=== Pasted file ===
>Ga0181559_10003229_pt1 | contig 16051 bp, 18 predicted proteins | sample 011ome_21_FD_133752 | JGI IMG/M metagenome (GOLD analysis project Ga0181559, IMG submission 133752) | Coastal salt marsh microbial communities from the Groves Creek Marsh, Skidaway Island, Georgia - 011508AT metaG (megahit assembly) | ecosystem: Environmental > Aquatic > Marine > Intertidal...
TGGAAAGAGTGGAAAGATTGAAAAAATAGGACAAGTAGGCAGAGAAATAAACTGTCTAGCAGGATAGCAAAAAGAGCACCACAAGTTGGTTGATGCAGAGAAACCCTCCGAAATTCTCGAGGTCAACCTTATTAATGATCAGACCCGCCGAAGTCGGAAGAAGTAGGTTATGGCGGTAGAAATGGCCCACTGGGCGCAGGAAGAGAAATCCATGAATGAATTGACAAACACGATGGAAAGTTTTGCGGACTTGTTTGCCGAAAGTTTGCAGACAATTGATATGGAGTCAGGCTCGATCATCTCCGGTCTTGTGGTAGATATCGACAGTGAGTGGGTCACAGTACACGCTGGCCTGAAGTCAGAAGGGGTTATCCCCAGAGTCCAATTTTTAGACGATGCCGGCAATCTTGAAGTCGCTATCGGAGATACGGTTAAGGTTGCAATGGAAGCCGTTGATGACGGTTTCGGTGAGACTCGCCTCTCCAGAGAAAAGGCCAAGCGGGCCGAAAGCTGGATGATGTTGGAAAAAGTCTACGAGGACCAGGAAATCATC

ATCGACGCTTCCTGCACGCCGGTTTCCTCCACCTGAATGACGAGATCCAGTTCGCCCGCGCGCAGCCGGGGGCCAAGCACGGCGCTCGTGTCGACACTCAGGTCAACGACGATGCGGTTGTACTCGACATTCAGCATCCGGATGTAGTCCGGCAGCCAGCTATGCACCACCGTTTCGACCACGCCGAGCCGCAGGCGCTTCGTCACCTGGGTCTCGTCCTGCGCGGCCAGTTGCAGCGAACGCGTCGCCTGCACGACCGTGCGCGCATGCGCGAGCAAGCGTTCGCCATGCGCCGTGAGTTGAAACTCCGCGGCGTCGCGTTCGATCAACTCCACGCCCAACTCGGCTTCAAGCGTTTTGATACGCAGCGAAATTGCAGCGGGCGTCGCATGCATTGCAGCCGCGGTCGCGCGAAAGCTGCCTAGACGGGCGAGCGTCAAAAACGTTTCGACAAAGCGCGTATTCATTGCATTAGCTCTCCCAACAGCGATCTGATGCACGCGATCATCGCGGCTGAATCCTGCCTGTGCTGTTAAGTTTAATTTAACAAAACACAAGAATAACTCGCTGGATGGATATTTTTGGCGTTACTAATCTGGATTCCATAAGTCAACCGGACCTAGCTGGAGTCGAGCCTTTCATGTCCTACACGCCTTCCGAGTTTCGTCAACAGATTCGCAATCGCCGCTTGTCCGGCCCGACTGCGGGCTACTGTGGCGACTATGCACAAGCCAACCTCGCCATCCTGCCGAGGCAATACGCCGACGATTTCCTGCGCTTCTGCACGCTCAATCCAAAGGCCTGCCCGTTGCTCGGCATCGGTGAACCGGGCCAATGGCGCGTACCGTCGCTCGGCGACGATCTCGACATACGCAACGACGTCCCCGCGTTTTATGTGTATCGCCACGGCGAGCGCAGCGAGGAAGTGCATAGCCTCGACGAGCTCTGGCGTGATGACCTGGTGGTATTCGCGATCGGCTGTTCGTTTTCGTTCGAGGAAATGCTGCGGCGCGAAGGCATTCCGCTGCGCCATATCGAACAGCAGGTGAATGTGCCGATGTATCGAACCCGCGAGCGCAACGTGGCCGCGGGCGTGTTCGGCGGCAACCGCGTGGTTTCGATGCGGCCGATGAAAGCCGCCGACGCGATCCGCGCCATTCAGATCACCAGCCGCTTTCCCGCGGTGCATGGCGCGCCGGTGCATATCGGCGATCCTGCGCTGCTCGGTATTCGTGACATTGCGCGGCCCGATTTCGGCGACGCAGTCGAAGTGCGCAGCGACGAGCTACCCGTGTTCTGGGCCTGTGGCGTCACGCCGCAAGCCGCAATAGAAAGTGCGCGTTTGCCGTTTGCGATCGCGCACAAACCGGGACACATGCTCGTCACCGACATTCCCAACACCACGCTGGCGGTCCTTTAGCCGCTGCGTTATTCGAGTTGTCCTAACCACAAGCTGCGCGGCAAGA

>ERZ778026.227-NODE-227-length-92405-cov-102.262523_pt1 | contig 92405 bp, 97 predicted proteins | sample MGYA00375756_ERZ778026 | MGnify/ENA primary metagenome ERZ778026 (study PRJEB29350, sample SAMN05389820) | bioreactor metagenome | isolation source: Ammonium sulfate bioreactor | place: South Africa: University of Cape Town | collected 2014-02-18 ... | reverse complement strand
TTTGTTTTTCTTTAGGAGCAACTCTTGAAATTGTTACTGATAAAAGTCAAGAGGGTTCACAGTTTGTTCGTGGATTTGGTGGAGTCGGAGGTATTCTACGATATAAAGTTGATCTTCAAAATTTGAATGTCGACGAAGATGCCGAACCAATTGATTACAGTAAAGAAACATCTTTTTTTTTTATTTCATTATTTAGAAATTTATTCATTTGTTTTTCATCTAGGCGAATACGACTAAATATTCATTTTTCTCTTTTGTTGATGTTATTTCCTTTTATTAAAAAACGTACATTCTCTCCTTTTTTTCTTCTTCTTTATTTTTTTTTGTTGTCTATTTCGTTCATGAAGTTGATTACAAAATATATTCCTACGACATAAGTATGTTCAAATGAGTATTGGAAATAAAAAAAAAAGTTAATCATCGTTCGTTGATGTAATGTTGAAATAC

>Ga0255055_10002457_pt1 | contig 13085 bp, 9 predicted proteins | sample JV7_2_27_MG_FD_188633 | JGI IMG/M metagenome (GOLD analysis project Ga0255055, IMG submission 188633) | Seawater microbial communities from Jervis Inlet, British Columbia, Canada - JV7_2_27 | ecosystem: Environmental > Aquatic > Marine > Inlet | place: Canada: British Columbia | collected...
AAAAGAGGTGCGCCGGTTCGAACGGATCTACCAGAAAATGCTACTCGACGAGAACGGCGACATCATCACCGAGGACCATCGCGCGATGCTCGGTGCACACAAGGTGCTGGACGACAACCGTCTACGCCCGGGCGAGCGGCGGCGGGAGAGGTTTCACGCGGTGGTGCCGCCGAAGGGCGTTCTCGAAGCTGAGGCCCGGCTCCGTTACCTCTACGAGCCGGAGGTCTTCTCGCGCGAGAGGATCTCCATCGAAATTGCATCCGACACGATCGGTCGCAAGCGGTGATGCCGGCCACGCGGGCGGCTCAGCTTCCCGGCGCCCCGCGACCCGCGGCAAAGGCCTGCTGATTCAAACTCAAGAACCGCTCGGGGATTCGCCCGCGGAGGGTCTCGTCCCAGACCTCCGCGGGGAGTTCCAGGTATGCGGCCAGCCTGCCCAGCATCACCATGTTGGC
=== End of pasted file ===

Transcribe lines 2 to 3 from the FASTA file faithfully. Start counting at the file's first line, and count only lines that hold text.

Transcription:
TGGAAAGAGTGGAAAGATTGAAAAAATAGGACAAGTAGGCAGAGAAATAAACTGTCTAGCAGGATAGCAAAAAGAGCACCACAAGTTGGTTGATGCAGAGAAACCCTCCGAAATTCTCGAGGTCAACCTTATTAATGATCAGACCCGCCGAAGTCGGAAGAAGTAGGTTATGGCGGTAGAAATGGCCCACTGGGCGCAGGAAGAGAAATCCATGAATGAATTGACAAACACGATGGAAAGTTTTGCGGACTTGTTTGCCGAAAGTTTGCAGACAATTGATATGGAGTCAGGCTCGATCATCTCCGGTCTTGTGGTAGATATCGACAGTGAGTGGGTCACAGTACACGCTGGCCTGAAGTCAGAAGGGGTTATCCCCAGAGTCCAATTTTTAGACGATGCCGGCAATCTTGAAGTCGCTATCGGAGATACGGTTAAGGTTGCAATGGAAGCCGTTGATGACGGTTTCGGTGAGACTCGCCTCTCCAGAGAAAAGGCCAAGCGGGCCGAAAGCTGGATGATGTTGGAAAAAGTCTACGAGGACCAGGAAATCATC

ATCGACGCTTCCTGCACGCCGGTTTCCTCCACCTGAATGACGAGATCCAGTTCGCCCGCGCGCAGCCGGGGGCCAAGCACGGCGCTCGTGTCGACACTCAGGTCAACGACGATGCGGTTGTACTCGACATTCAGCATCCGGATGTAGTCCGGCAGCCAGCTATGCACCACCGTTTCGACCACGCCGAGCCGCAGGCGCTTCGTCACCTGGGTCTCGTCCTGCGCGGCCAGTTGCAGCGAACGCGTCGCCTGCACGACCGTGCGCGCATGCGCGAGCAAGCGTTCGCCATGCGCCGTGAGTTGAAACTCCGCGGCGTCGCGTTCGATCAACTCCACGCCCAACTCGGCTTCAAGCGTTTTGATACGCAGCGAAATTGCAGCGGGCGTCGCATGCATTGCAGCCGCGGTCGCGCGAAAGCTGCCTAGACGGGCGAGCGTCAAAAACGTTTCGACAAAGCGCGTATTCATTGCATTAGCTCTCCCAACAGCGATCTGATGCACGCGATCATCGCGGCTGAATCCTGCCTGTGCTGTTAAGTTTAATTTAACAAAACACAAGAATAACTCGCTGGATGGATATTTTTGGCGTTACTAATCTGGATTCCATAAGTCAACCGGACCTAGCTGGAGTCGAGCCTTTCATGTCCTACACGCCTTCCGAGTTTCGTCAACAGATTCGCAATCGCCGCTTGTCCGGCCCGACTGCGGGCTACTGTGGCGACTATGCACAAGCCAACCTCGCCATCCTGCCGAGGCAATACGCCGACGATTTCCTGCGCTTCTGCACGCTCAATCCAAAGGCCTGCCCGTTGCTCGGCATCGGTGAACCGGGCCAATGGCGCGTACCGTCGCTCGGCGACGATCTCGACATACGCAACGACGTCCCCGCGTTTTATGTGTATCGCCACGGCGAGCGCAGCGAGGAAGTGCATAGCCTCGACGAGCTCTGGCGTGATGACCTGGTGGTATTCGCGATCGGCTGTTCGTTTTCGTTCGAGGAAATGCTGCGGCGCGAAGGCATTCCGCTGCGCCATATCGAACAGCAGGTGAATGTGCCGATGTATCGAACCCGCGAGCGCAACGTGGCCGCGGGCGTGTTCGGCGGCAACCGCGTGGTTTCGATGCGGCCGATGAAAGCCGCCGACGCGATCCGCGCCATTCAGATCACCAGCCGCTTTCCCGCGGTGCATGGCGCGCCGGTGCATATCGGCGATCCTGCGCTGCTCGGTATTCGTGACATTGCGCGGCCCGATTTCGGCGACGCAGTCGAAGTGCGCAGCGACGAGCTACCCGTGTTCTGGGCCTGTGGCGTCACGCCGCAAGCCGCAATAGAAAGTGCGCGTTTGCCGTTTGCGATCGCGCACAAACCGGGACACATGCTCGTCACCGACATTCCCAACACCACGCTGGCGGTCCTTTAGCCGCTGCGTTATTCGAGTTGTCCTAACCACAAGCTGCGCGGCAAGA